As an aside – as always, the underscore is treated as a special case – and is another reason why it should be avoided in URL structures, always use hyphens instead!

So what does the ‘+’ operator do now? For now, it seems very little.

Why has it been replaced? Nobody seems to know, although both the plus and quote operators were probably very similar in code.

What’s the problem? Well, it’s a minor gripe, but it now takes at least four key presses (and navigating both sides of the word or phrase); instead of just two. Google also seems to being less ‘choosey’ on keywords entered by the user; instead intending to match more popular results.

Of course, real expert users can continue to use the nfpr=1 querystring to disable most of Google’s corrections.

Since Google haven’t made an announcement, if anyone else has any more information about this change, please let us know in the comments.

SSL Google won’t be sending you queries

In a fairly unexpected report, Google have announced that SSL will be enabled for a number of users by default. Along with GMail, secured by default last year, and Twitter and Facebook providing secure versions as an option, Google will be introducing secure searches to users over the coming weeks.

Google have provided a secure search at https://encrypted.google.com/ for a while, more information on it is provided in their help, but it ensures that no third-party can see your searches.

It also means that webmasters will not receive the query that the user has searched for. This was done by parsing the referer* in the HTTP request. For example, url= was the url clicked on, the q= represented the query, and cd= as the position the link was in. An example script, in PHP, can be found on this site; but could apply on any landing page in any language.

This is a major blow to webmaster who use this data to analyse keywords; and it will break those sites that automatically generate content based on your search query. This was often used for analysis – but also for link farms and advertising sites for gathering keyword information and misleading users. This hopefully will reduce some of the link farms that use this technique; but some webmasters do use this to highlight search terms on the landing page.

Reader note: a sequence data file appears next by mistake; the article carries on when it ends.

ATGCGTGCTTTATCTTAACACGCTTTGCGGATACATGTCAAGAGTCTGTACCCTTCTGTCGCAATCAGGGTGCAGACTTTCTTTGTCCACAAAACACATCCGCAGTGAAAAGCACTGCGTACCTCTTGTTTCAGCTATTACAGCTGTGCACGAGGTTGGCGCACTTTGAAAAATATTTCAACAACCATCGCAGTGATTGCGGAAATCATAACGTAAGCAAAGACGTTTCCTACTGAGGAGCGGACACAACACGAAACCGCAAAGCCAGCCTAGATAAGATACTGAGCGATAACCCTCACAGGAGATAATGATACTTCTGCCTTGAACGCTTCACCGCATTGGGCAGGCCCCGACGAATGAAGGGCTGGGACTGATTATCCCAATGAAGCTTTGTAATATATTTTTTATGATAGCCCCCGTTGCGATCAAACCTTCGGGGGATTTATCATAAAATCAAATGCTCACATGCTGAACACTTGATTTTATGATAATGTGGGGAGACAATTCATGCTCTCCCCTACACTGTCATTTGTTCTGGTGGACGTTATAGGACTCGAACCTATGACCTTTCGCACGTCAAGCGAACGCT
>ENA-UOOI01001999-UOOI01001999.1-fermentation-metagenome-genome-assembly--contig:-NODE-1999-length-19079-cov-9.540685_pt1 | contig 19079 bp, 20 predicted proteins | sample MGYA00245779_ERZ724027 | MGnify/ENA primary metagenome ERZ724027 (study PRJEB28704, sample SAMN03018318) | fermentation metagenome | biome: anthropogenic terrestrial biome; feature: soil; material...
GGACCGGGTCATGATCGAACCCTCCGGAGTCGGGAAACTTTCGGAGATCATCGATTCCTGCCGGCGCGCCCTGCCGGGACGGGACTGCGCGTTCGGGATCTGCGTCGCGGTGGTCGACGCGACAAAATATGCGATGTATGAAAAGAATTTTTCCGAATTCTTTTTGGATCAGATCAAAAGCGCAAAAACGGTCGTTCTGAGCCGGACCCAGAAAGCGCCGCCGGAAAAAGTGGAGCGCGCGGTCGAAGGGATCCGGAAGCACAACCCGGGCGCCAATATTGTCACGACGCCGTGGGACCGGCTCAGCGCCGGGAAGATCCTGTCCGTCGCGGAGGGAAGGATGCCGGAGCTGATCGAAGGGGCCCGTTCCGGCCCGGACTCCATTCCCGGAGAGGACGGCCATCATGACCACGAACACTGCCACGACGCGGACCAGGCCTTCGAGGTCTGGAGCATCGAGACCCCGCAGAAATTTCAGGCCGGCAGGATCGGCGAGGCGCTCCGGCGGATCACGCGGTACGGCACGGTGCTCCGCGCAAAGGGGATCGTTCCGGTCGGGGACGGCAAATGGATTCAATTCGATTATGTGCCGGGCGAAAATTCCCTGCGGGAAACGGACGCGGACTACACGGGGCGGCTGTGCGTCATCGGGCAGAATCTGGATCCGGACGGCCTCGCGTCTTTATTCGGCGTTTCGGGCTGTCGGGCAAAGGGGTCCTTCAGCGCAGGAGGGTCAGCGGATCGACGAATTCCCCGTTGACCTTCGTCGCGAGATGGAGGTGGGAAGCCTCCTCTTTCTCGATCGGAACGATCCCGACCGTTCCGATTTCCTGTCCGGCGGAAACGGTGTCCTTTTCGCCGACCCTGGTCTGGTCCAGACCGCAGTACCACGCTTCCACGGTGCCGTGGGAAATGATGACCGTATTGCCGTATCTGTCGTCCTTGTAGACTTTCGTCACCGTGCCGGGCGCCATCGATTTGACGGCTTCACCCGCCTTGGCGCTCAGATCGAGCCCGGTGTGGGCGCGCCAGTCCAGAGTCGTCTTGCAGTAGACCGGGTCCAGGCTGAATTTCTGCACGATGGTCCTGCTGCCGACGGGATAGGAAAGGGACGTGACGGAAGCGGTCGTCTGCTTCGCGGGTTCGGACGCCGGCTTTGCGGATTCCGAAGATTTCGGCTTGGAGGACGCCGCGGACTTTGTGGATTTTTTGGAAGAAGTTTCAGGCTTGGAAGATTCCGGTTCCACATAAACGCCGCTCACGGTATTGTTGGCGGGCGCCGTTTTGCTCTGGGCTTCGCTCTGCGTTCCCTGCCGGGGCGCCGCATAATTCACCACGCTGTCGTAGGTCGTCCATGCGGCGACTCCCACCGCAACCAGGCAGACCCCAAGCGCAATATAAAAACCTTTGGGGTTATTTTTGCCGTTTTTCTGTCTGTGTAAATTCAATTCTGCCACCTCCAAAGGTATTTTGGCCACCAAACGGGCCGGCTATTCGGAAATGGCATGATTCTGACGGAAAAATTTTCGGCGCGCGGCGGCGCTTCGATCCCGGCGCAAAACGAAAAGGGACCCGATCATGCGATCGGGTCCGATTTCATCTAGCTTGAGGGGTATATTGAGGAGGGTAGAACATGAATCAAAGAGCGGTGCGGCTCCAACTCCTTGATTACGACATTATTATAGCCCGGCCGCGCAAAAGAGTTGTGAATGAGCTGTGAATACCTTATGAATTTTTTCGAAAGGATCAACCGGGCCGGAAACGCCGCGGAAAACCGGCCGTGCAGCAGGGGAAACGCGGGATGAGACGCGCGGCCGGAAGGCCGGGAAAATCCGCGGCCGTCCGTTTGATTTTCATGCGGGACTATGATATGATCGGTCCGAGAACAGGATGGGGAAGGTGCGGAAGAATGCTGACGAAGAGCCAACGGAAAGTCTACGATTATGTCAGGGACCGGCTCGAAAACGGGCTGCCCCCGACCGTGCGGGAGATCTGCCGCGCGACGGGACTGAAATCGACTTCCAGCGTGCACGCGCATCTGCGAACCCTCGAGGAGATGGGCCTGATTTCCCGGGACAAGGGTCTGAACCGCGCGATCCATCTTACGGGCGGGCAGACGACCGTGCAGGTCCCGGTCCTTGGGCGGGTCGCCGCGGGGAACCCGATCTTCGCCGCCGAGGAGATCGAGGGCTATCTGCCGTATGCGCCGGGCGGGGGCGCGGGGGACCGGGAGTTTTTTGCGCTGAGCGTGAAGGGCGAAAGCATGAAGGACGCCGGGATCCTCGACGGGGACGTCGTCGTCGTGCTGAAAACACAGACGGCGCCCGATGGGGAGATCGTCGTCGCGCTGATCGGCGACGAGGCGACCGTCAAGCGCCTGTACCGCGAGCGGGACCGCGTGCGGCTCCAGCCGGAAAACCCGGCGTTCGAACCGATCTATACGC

So what does this mean? Webmasters will still know users came from Google, but not any of the information about the search. Users who encrypt their search will not be passing on their keyword terms via the HTTP header.

You can however, receive a list of the top 1,000 search queries through Google Webmaster Tools, and presumably will still continue to receive keyword and other information from Google Analytics.

The official announcement can be found on the Official Google Blog.

* referer is spelt here with one ‘R’ as defined in the HTTP spec.

 

SEO Exploit via DNS “piggybacking” found in the wild

A recent report out from the ISC (the ‘Internet Storm Center’, a program of the SANS Technology Institute) warns domain owners to check their DNS records.

We offer a DNS Records tool on frag.co.uk/tools/ that may be some help to our customers.

The report details around 50 organizations that have had new machine names added to their DNS zone information. These were then pointed to sites used to boost the search engine positions of pharmaceuticals, personals, and adult web sites.

A good explanation, and some other sites that are affected can be found on the ISC Diary – What’s In a Name blog post.

For example, the Federal Commission of Taxation in Argentina at www.cfi.gov.ar have a subdomain they presumably were unaware of, at “buy-viagra.cfi.gov.ar”, thankfully now suspended.

We run our own internal DNS servers here at frag.co.uk, and can proudly announce that all our domain owners are unaffected, secured and safe from this attack. Please feel free to contact us for more details.

Do you outsource your DNS? Would you ever catch something like this?

We may be able to help. One of our totally free tools on frag.co.uk/tools/ offers a “DNS Records” tab that allows you to keep an eye on your DNS records. Do let us know how you get on.

eMail: web@frag.co.uk
Phone: 07739 315821